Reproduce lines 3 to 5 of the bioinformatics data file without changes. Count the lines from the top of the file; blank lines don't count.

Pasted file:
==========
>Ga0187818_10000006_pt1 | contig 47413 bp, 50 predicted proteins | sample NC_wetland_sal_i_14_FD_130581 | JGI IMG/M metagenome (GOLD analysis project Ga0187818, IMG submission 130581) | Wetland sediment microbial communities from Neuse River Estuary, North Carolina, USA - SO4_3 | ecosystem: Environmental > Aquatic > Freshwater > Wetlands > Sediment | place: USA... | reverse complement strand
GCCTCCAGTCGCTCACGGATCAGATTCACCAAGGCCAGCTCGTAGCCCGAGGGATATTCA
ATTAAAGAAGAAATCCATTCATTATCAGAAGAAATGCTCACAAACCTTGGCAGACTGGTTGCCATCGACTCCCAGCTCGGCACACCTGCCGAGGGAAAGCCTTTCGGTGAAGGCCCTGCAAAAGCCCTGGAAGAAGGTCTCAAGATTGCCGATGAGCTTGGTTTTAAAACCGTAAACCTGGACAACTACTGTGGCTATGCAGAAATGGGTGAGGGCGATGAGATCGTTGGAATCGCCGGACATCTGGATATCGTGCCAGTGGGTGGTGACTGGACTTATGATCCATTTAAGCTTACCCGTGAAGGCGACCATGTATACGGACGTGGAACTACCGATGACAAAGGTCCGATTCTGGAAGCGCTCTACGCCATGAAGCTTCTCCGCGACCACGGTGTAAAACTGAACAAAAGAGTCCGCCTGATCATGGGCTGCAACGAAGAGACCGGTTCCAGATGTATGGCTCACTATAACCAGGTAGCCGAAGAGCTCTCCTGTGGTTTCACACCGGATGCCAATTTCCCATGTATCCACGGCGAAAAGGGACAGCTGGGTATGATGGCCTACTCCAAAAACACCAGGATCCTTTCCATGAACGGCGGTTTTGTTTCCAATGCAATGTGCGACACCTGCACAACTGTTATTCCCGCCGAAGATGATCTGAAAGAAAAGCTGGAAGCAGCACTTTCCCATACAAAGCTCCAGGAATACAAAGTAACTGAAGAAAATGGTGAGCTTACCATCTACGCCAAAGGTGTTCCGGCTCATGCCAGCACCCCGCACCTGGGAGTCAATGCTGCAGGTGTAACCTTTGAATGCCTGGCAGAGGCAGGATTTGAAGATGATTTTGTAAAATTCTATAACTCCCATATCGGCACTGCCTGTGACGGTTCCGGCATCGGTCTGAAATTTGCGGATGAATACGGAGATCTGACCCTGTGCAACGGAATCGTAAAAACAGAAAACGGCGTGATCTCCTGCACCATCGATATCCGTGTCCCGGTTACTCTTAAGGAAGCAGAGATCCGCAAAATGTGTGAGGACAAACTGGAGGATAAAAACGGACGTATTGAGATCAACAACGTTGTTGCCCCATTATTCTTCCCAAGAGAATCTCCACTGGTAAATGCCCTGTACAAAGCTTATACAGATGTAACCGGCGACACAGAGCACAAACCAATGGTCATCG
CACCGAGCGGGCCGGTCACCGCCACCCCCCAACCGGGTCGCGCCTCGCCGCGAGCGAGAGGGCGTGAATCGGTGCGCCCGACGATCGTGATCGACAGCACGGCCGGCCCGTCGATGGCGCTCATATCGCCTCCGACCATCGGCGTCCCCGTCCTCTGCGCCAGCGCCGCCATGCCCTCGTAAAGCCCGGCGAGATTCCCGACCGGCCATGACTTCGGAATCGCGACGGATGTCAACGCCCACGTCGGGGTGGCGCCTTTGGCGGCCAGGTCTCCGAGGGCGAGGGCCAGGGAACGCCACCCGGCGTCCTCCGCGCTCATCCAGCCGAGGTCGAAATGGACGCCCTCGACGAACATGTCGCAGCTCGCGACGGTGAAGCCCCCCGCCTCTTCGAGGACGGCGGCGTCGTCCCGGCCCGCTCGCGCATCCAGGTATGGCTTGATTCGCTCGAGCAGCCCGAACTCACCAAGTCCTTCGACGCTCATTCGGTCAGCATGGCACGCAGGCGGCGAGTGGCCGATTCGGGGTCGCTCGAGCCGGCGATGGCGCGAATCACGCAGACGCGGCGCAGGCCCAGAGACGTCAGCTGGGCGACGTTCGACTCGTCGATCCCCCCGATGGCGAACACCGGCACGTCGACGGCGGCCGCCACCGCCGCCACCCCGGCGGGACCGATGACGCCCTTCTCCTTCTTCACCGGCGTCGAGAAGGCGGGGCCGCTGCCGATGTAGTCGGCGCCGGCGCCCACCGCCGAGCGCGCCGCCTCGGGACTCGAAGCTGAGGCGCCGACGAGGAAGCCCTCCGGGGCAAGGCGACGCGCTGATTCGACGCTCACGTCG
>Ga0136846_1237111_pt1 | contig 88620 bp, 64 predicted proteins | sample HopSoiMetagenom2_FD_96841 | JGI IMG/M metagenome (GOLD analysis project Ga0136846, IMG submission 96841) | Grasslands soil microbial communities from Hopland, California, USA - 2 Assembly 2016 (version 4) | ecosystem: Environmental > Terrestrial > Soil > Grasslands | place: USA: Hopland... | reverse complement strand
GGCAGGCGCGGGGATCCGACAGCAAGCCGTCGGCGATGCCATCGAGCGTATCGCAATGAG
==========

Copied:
ATTAAAGAAGAAATCCATTCATTATCAGAAGAAATGCTCACAAACCTTGGCAGACTGGTTGCCATCGACTCCCAGCTCGGCACACCTGCCGAGGGAAAGCCTTTCGGTGAAGGCCCTGCAAAAGCCCTGGAAGAAGGTCTCAAGATTGCCGATGAGCTTGGTTTTAAAACCGTAAACCTGGACAACTACTGTGGCTATGCAGAAATGGGTGAGGGCGATGAGATCGTTGGAATCGCCGGACATCTGGATATCGTGCCAGTGGGTGGTGACTGGACTTATGATCCATTTAAGCTTACCCGTGAAGGCGACCATGTATACGGACGTGGAACTACCGATGACAAAGGTCCGATTCTGGAAGCGCTCTACGCCATGAAGCTTCTCCGCGACCACGGTGTAAAACTGAACAAAAGAGTCCGCCTGATCATGGGCTGCAACGAAGAGACCGGTTCCAGATGTATGGCTCACTATAACCAGGTAGCCGAAGAGCTCTCCTGTGGTTTCACACCGGATGCCAATTTCCCATGTATCCACGGCGAAAAGGGACAGCTGGGTATGATGGCCTACTCCAAAAACACCAGGATCCTTTCCATGAACGGCGGTTTTGTTTCCAATGCAATGTGCGACACCTGCACAACTGTTATTCCCGCCGAAGATGATCTGAAAGAAAAGCTGGAAGCAGCACTTTCCCATACAAAGCTCCAGGAATACAAAGTAACTGAAGAAAATGGTGAGCTTACCATCTACGCCAAAGGTGTTCCGGCTCATGCCAGCACCCCGCACCTGGGAGTCAATGCTGCAGGTGTAACCTTTGAATGCCTGGCAGAGGCAGGATTTGAAGATGATTTTGTAAAATTCTATAACTCCCATATCGGCACTGCCTGTGACGGTTCCGGCATCGGTCTGAAATTTGCGGATGAATACGGAGATCTGACCCTGTGCAACGGAATCGTAAAAACAGAAAACGGCGTGATCTCCTGCACCATCGATATCCGTGTCCCGGTTACTCTTAAGGAAGCAGAGATCCGCAAAATGTGTGAGGACAAACTGGAGGATAAAAACGGACGTATTGAGATCAACAACGTTGTTGCCCCATTATTCTTCCCAAGAGAATCTCCACTGGTAAATGCCCTGTACAAAGCTTATACAGATGTAACCGGCGACACAGAGCACAAACCAATGGTCATCG
CACCGAGCGGGCCGGTCACCGCCACCCCCCAACCGGGTCGCGCCTCGCCGCGAGCGAGAGGGCGTGAATCGGTGCGCCCGACGATCGTGATCGACAGCACGGCCGGCCCGTCGATGGCGCTCATATCGCCTCCGACCATCGGCGTCCCCGTCCTCTGCGCCAGCGCCGCCATGCCCTCGTAAAGCCCGGCGAGATTCCCGACCGGCCATGACTTCGGAATCGCGACGGATGTCAACGCCCACGTCGGGGTGGCGCCTTTGGCGGCCAGGTCTCCGAGGGCGAGGGCCAGGGAACGCCACCCGGCGTCCTCCGCGCTCATCCAGCCGAGGTCGAAATGGACGCCCTCGACGAACATGTCGCAGCTCGCGACGGTGAAGCCCCCCGCCTCTTCGAGGACGGCGGCGTCGTCCCGGCCCGCTCGCGCATCCAGGTATGGCTTGATTCGCTCGAGCAGCCCGAACTCACCAAGTCCTTCGACGCTCATTCGGTCAGCATGGCACGCAGGCGGCGAGTGGCCGATTCGGGGTCGCTCGAGCCGGCGATGGCGCGAATCACGCAGACGCGGCGCAGGCCCAGAGACGTCAGCTGGGCGACGTTCGACTCGTCGATCCCCCCGATGGCGAACACCGGCACGTCGACGGCGGCCGCCACCGCCGCCACCCCGGCGGGACCGATGACGCCCTTCTCCTTCTTCACCGGCGTCGAGAAGGCGGGGCCGCTGCCGATGTAGTCGGCGCCGGCGCCCACCGCCGAGCGCGCCGCCTCGGGACTCGAAGCTGAGGCGCCGACGAGGAAGCCCTCCGGGGCAAGGCGACGCGCTGATTCGACGCTCACGTCG
>Ga0136846_1237111_pt1 | contig 88620 bp, 64 predicted proteins | sample HopSoiMetagenom2_FD_96841 | JGI IMG/M metagenome (GOLD analysis project Ga0136846, IMG submission 96841) | Grasslands soil microbial communities from Hopland, California, USA - 2 Assembly 2016 (version 4) | ecosystem: Environmental > Terrestrial > Soil > Grasslands | place: USA: Hopland... | reverse complement strand